to take the membership in the wrong direction by making them believe that someone is trying to take your second amendment rights. if they would just explain the bill that we worked on, which is a compromise. it is not the president's bill. it is a compromise bill from those who come from -- when i first got to the senate, someone said i never knew anybody that had a gun. i was raised in a town where i did not know anybody that did not have a gun. we have to make sure we understand as a law-abiding gun owner, i am not doing anything wrong. i am not going to sell it to someone i don't know. when i go to a commercial transaction such as at a gun show or online, i don't know that person. we not at least know if i
am a law-abiding gun owner, should i not at least know that i can exercise that right, that someone has been checked? that is pretty simple, and i think the majority believe like i believe. that is just common sense, that if i cannot bring credibility, then why would i be involved in the political process or be in the senate? i knew him through his daughter so sometimes i slip and call him joe. sometimes he slips and calls me honey because he is from west virginia. [laughter] thing. the the caricature that came across this week was that you on your gun, but because i do not own a gun, i am and defeatist and sneering at people -- i am an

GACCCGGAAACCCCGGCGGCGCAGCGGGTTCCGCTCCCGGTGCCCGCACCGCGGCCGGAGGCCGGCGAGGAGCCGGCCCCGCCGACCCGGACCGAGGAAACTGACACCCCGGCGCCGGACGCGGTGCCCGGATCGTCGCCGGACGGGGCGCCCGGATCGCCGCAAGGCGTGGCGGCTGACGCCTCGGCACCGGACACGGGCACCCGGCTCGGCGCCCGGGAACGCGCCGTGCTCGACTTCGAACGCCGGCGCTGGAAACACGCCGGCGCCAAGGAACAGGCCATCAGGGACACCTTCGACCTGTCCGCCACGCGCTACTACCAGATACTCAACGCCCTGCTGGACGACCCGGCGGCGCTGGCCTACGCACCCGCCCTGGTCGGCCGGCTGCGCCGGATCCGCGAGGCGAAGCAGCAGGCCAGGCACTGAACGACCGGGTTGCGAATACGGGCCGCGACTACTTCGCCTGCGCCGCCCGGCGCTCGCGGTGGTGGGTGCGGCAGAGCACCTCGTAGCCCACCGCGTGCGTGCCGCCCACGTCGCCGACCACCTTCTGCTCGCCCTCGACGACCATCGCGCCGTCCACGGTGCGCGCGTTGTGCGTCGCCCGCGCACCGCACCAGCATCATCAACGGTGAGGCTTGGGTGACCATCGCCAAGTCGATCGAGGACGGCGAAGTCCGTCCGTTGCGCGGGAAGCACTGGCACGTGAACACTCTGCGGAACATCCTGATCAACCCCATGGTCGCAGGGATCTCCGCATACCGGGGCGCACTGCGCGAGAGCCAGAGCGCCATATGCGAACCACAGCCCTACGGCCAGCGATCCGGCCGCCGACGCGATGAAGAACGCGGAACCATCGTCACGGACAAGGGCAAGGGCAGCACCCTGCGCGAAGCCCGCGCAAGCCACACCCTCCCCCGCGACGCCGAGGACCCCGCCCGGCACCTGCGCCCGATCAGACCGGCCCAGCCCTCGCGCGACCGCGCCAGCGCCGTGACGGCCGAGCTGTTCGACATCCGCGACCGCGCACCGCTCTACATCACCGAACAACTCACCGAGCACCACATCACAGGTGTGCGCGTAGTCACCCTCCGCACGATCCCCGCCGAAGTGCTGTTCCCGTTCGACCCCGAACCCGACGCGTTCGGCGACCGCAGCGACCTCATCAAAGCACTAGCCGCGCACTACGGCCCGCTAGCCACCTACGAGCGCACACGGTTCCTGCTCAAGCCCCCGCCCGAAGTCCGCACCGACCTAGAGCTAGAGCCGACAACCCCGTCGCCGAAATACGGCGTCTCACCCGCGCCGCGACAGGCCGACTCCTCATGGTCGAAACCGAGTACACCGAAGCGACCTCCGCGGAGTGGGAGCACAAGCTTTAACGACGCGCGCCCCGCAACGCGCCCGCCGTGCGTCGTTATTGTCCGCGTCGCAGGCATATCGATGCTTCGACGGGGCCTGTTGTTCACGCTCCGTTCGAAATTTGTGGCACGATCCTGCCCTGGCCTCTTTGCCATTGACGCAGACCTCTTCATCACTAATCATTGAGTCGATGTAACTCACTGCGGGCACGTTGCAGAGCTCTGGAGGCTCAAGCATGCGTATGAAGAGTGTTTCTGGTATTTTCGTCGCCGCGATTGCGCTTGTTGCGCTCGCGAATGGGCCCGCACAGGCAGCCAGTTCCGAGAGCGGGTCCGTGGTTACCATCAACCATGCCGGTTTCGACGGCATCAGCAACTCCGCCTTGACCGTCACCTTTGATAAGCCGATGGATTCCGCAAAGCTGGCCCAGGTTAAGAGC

and sneering at people who do own guns. thisis what came out weekend, and what comes out of this fight. it is the undercurrent. >> what you saw as the division going on throughout the country. we are divided what your democratic republican, conservative or liberal. they want to divide you and in this category or this category. i don't know why we cannot sit and talk. i don't know why my friends on the republican side or the democrats cannot work together as americans. i think the country should rise above all our interests. >> have you talked to wayne lapierre? >> they took a position that basically, background checks are fine. they support background checks. i spoke to him when i was putting the bill together.